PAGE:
Workplace wellness programs viewed as a key strategy to curb escalating costs
In 2018, the so-called “Cadillac” or excise tax will kick in under the Affordable Care Act. A recent survey of 425 large U.S. employers conducted by the National Business Group on Health (NBGH) found that health care benefit cost increases are expected to hold steady in 2016, but the possibility of reaching the threshold that triggers the ACA “Cadillac” tax in 2018 looms large in employers’ minds. The survey found that many employers are turning to wellness programs, expanding cost sharing mechanisms and adopting consumer-directed health plans (CDHPs) as cost containment measures. A significant portion of employers indicated that they plan to maintain or expand wellness programs.
Among the key findings:
- Employers project their health care benefits costs will increase 6.0% in 2016, the same increase employers would have experienced this year had they made no changes to their plan design.
- Some employers will keep increases to 5% for the third consecutive year by making plan changes, such as increasing cost-sharing provisions, adopting consumer-directed health plans (CDHPs), and expanding wellness initiatives.
- For many employers (43%), the number one driver of rising health care costs is high cost claimants.
- Respondents also cited three other cost drivers – the soaring costs of specialty pharmacy, specific diseases or conditions, and overall medical inflation.
- More than eight in 10 respondents (81%) plan to offer nurse coaching for care and condition management while 73% will offer nurse coaching for lifestyle management.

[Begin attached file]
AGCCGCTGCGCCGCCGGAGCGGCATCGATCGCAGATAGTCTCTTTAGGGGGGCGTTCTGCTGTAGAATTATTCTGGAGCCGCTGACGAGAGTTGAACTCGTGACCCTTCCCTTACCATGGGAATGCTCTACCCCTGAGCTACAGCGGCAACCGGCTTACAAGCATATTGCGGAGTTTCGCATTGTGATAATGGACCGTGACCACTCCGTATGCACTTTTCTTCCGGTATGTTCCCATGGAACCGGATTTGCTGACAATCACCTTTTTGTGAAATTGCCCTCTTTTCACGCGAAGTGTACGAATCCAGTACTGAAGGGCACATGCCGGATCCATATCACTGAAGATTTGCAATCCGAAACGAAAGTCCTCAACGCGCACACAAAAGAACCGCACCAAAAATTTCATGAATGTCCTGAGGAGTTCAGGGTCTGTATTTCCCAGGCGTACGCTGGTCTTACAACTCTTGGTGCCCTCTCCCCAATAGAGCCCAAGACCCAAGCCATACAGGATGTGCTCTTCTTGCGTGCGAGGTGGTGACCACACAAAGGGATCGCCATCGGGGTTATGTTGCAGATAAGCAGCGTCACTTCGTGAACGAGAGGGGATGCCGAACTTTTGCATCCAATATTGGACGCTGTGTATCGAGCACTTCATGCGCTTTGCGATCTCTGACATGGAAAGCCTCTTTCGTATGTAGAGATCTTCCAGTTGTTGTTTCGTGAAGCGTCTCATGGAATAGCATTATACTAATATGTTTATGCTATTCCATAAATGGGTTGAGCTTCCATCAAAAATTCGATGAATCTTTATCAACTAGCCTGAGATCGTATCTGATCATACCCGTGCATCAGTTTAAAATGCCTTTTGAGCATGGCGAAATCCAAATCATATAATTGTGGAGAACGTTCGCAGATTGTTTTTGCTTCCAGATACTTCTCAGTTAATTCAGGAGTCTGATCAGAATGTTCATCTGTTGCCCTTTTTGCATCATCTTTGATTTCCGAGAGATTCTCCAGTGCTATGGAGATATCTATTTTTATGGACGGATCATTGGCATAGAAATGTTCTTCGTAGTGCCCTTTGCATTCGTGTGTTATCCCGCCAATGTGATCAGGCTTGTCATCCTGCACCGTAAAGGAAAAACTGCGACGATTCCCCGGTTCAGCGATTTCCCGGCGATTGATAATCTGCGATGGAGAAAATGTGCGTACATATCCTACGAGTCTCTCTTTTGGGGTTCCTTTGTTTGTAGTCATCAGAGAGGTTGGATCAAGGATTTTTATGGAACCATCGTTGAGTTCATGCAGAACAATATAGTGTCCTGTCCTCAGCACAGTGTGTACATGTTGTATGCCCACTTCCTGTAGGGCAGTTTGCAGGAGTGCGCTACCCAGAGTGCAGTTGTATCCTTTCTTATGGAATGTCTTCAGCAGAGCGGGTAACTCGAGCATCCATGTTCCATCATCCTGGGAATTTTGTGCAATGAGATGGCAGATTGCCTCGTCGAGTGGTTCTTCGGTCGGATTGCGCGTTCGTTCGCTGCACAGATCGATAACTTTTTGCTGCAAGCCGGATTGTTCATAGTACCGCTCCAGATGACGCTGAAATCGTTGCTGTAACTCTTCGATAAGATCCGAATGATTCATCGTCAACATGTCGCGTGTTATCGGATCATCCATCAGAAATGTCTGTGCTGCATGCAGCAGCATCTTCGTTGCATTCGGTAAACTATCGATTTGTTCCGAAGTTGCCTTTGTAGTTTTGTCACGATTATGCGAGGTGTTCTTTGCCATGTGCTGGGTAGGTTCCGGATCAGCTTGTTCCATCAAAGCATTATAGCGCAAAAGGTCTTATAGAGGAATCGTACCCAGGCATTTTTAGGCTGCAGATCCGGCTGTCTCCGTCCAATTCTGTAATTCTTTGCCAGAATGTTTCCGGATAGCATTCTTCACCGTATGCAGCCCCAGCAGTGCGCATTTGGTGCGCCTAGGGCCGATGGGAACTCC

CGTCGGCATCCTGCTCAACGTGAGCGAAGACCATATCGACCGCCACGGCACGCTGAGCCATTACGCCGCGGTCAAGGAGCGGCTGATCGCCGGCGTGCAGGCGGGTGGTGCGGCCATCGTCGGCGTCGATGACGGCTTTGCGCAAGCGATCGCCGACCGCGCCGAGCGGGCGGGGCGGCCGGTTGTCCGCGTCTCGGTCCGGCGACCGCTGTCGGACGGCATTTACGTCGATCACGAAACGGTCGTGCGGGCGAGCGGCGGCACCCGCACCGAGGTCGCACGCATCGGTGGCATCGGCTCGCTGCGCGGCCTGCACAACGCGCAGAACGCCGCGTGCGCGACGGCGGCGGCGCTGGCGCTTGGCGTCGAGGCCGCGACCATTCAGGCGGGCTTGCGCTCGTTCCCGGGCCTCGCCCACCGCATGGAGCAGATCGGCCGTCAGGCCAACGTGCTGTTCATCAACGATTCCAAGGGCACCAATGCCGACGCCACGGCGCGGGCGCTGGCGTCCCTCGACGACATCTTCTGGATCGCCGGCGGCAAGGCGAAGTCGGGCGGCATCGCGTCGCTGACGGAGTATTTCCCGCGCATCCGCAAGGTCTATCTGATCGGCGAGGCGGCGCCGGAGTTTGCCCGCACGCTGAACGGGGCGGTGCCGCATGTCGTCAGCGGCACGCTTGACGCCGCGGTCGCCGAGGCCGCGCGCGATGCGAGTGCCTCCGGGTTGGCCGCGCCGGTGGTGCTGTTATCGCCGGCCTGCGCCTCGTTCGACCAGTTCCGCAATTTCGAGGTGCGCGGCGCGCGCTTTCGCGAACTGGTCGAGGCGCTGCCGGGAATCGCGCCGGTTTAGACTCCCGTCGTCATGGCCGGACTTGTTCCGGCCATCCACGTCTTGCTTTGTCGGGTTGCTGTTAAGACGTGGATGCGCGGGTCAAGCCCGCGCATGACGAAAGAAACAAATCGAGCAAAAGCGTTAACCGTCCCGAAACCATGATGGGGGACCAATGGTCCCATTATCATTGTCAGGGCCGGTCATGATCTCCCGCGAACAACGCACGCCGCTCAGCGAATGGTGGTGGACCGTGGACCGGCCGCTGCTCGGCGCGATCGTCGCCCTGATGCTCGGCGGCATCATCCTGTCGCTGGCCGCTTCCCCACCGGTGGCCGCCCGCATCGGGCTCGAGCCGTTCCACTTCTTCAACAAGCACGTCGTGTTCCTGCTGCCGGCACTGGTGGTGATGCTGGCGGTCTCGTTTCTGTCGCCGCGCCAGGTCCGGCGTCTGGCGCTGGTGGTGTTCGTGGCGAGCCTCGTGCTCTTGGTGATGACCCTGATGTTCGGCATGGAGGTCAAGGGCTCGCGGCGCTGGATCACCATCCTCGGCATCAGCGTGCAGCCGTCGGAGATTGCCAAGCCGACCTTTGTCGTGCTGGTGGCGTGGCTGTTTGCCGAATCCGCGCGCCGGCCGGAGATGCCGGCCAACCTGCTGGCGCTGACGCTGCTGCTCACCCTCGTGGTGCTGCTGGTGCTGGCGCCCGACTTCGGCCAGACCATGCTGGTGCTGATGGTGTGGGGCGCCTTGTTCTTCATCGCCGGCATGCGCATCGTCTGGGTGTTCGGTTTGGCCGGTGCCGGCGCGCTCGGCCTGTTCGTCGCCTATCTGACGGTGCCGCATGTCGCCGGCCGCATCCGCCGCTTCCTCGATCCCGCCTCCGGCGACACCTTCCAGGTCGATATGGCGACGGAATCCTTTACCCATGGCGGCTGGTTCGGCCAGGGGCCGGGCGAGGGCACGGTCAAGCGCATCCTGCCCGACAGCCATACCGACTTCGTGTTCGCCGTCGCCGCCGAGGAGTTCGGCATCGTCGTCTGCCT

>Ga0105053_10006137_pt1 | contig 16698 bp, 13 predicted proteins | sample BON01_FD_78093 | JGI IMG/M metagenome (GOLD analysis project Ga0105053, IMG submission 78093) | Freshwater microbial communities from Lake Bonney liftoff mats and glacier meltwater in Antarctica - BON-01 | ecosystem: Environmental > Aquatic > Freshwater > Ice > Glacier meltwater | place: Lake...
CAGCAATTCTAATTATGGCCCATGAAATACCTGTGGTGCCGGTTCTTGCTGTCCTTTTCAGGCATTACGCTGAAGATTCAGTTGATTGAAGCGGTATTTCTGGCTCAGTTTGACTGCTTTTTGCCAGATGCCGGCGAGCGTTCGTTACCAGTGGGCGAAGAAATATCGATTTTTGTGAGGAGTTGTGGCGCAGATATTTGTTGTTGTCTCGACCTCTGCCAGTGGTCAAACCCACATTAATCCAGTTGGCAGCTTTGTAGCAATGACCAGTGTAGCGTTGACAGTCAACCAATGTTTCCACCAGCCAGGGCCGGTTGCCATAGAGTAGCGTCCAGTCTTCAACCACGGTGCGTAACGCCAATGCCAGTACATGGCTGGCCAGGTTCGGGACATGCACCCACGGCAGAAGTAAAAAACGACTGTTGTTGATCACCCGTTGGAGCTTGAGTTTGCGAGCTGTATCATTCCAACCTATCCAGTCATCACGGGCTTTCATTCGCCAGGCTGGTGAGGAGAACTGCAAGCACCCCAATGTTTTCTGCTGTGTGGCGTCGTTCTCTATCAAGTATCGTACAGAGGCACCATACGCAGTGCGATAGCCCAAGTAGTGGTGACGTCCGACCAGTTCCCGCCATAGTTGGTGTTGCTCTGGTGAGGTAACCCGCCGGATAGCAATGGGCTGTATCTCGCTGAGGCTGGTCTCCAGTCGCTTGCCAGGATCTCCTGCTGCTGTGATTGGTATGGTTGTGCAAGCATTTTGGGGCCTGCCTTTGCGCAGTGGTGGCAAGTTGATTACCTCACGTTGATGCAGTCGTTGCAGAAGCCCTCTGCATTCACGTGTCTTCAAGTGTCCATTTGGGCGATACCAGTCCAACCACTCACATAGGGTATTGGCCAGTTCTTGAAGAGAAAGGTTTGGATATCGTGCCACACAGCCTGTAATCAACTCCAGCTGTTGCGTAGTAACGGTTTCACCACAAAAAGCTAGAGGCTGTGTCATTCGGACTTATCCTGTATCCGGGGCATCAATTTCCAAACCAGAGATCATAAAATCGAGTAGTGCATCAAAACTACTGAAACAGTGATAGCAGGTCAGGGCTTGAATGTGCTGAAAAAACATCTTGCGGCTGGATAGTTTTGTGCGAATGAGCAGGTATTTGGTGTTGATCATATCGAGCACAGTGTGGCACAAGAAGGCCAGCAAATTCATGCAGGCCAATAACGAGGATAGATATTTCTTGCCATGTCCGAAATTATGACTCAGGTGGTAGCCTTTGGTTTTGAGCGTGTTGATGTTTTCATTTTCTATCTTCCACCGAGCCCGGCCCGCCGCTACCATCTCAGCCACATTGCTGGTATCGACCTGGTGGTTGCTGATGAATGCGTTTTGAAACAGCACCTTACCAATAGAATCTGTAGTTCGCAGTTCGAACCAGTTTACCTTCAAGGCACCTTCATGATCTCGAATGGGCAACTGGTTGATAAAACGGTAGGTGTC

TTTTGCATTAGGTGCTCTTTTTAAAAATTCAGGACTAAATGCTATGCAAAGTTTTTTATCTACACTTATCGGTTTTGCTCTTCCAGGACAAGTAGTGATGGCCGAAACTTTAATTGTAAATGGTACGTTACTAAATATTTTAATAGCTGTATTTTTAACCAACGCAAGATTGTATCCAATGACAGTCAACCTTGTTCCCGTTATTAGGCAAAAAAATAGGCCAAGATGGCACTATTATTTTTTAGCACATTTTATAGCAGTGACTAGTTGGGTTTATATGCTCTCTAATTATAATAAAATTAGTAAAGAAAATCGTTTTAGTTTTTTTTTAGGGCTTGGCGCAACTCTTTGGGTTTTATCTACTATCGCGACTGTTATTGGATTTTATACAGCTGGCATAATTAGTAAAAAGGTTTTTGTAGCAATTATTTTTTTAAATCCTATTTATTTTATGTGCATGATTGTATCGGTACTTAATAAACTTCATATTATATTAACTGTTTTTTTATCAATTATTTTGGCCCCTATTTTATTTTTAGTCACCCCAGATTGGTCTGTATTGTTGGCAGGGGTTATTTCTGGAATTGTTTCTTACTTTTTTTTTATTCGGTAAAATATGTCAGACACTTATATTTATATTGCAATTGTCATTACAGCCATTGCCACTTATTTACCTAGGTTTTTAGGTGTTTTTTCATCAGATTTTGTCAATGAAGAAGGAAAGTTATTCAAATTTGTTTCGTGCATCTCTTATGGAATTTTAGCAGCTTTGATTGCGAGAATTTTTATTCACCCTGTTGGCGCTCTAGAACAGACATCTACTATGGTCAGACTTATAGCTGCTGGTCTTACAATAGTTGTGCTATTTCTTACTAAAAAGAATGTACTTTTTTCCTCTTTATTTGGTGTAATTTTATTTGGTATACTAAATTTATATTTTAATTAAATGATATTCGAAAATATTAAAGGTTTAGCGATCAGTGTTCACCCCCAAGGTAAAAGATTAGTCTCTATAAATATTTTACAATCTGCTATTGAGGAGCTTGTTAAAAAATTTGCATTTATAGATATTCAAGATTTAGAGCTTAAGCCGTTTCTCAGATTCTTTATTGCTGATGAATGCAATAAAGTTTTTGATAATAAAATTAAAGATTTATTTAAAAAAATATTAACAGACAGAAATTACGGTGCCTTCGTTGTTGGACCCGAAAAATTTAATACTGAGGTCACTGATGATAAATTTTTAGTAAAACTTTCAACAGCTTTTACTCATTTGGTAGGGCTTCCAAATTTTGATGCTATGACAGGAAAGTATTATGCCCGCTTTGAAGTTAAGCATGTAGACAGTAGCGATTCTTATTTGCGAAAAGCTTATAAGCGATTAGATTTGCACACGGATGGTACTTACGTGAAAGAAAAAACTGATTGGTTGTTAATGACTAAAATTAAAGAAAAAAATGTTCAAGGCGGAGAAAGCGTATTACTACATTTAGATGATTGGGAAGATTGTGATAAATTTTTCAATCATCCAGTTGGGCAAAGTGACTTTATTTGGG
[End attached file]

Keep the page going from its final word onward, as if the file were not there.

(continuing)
- Nearly three in four respondents (73%) provide employees with self-service decision-making tools to help them become better health care consumers.
- 93% of companies indicated they plan to expand or maintain funding for their wellness incentive program over the next three to five years.
- 44% of companies said they plan to maintain or increase their investment in wellness programs, even if their company were to move away from direct involvement in employer-sponsored health coverage.
The survey release adds:
“The need to control rising health care benefits costs has never been greater,” said Brian Marcotte, president and CEO of the National Business Group on Health. “Rising costs have plagued employers for many years, and now the looming excise tax is adding pressure. Employers only have two more years to bend the cost curve before the excise tax goes into effect in 2018. And while employers are pursuing several strategies to keep their plans under the excise tax threshold, they estimate their actions will only delay the impact by two to three years.”
Kaiser Family Foundation looks at How Many Employers Could be Affected by the Cadillac Plan Tax?, projecting that by 2018, 16% of employers offering health benefits would have at least one health plan that would exceed the $10,200 HCPT self-only threshold. Check out the article and see the chart below for more.
A 2014 SHRM survey looked at ways that employers plan to keep benefit costs in check and to avoid the cadillac tax: Employers Alter Health Plans to Drop Costs, Avoid Tax. The article also includes a good summary explanation of the basics of the Cadillac or excise tax.
“Beginning in 2018, the Affordable Care Act’s (ACA) 40 percent excise tax will be levied on the value of health insurance benefits above a certain amount—$10,200 for single coverage and $27,500 for family coverage, indexed annually for inflation. The levy is expected to affect plans that are costly because they are tailored for employees in high-risk professions or for employers with a large proportion of older employees.
Self-insured employers will have to pay the tax themselves. Insurance carriers will pay the tax on behalf of employers with fully insured plans. However, carriers almost certainly will pass along the cost of the tax to employers. (To learn more about the tax, see the SHRM Online article Tracking the Excise Tax Impact on High-Value Plans.)”
The article includes this chart showing actions that employers say they will take to avoid the excise tax.